“I cannot work under these conditions.” Kids screaming, dog barking, phone ringing. And, worst of all, the flowers on the windowsill are well into their zombie mode.
We all have our little rituals. They tell us that we can relax, nothing bad will happen, world is handled for now. Our imagination can fly free, tangle with the characters on the page, hurt them, delight them, force them to change.
We can write.
One of my rituals are flowers. Fresh flowers by the computer. And since I write on two computers, that means two arrangements: one on the window by the dining room table, the other on the walking desk in the office.
There is something fresh about a few blossoms and leaves, stuck into a simple ikebana arrangement. Nothing fancy, just the three levels. Or just one blossom. The discipline of flower arranging reminds me of other, more martial pursuits. The scent of flowers reminds me that practice makes permanent.
What we do now, we’ll keep doing tomorrow. So I straighten my shoulders and expand them, and breathe. And I write.
In the ripeness of time, the blossoms curl arund the edges and gain a parchment-like quality. Their colors fade. Yet there is beauty in death, in discord. It’s the other side of my Polyanna coin, and so I hold onto those struggling stems and study the veins in the dessicated petals. And I write, and my writing may turn dark at those times.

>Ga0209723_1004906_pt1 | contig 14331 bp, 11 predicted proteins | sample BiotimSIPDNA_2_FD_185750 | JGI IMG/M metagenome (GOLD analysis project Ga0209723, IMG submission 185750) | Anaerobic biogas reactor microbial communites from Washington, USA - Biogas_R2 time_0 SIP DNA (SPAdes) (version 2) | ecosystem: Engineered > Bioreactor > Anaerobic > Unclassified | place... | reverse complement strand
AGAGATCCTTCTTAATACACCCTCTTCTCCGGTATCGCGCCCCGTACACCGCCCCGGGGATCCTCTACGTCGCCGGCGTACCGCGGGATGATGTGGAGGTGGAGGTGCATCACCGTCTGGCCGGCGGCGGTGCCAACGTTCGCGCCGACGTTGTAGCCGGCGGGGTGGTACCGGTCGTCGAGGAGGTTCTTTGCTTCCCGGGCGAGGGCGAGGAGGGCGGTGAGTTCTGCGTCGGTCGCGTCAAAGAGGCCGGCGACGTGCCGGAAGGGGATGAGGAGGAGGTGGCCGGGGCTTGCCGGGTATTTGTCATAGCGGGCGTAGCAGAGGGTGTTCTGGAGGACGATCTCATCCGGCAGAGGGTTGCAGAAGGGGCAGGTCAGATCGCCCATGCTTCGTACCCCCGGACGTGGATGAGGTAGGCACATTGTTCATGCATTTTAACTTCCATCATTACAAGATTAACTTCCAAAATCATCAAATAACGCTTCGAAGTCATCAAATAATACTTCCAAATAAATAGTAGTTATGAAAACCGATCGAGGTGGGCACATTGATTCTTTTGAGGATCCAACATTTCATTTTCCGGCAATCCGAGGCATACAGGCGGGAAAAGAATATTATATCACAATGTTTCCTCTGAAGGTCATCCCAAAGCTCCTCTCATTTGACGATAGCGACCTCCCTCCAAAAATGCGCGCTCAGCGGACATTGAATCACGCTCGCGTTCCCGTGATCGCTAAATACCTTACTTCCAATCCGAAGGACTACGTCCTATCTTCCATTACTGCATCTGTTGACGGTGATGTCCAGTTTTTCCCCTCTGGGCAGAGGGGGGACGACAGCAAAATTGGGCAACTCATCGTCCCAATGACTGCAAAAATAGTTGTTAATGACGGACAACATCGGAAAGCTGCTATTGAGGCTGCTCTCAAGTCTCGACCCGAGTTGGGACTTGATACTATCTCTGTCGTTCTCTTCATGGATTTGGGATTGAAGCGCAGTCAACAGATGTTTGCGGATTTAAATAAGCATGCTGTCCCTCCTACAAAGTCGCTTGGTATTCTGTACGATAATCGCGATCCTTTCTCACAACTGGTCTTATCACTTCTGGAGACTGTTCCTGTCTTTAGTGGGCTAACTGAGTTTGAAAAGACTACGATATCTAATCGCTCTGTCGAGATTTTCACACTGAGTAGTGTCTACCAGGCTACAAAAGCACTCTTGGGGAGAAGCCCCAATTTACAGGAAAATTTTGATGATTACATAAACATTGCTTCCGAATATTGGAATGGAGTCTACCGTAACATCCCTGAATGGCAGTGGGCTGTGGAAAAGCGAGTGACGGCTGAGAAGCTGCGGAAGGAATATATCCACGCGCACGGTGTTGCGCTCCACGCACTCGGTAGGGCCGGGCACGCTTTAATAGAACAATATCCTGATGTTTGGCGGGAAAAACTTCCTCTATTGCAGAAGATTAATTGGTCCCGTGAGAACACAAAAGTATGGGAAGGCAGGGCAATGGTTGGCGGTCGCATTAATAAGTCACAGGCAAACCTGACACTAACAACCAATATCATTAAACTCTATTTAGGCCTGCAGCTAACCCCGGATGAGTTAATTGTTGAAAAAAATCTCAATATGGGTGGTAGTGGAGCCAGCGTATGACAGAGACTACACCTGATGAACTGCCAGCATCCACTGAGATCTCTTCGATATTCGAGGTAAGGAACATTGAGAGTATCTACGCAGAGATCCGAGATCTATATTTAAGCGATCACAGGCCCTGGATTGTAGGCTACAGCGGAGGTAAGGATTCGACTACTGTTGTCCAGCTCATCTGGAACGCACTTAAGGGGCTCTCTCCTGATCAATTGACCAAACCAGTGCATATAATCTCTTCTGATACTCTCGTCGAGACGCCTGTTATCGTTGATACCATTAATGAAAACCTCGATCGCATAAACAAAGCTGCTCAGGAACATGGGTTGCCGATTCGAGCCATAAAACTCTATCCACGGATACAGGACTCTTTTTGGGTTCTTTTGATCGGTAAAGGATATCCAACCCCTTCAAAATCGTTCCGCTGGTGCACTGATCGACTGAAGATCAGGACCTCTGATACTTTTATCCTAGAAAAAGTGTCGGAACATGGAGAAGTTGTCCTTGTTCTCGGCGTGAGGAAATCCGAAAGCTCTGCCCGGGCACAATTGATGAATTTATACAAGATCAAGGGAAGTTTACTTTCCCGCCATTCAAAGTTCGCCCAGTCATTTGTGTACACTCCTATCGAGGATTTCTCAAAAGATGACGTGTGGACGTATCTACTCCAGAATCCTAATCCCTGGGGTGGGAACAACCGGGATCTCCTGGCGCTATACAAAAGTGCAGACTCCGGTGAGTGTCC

When I need to boost that energy level and wilted flowers irritate me, I gather them in my hand, together with a pair of shears. Off to the yard we go, off to the compost heap. The wilted blooms of my imagination get recycled yet again and I give them quiet words of thanks. That, too, is part of the flower discipline.
And then, the hunt. What’s blooming next? Azaelas are past their prime. Behold the rhododendrons! The pale pink one with a Japanese name, which I planted many years ago. Profusion of clean cotton candy and joy.
Keep me company. Show me the way of the fresh and the new. Give my writing life. Grant me clarity of mind, so that my characters reflect what we all search for.
And, in the ripeness of time, you too shall be returned to whence you came.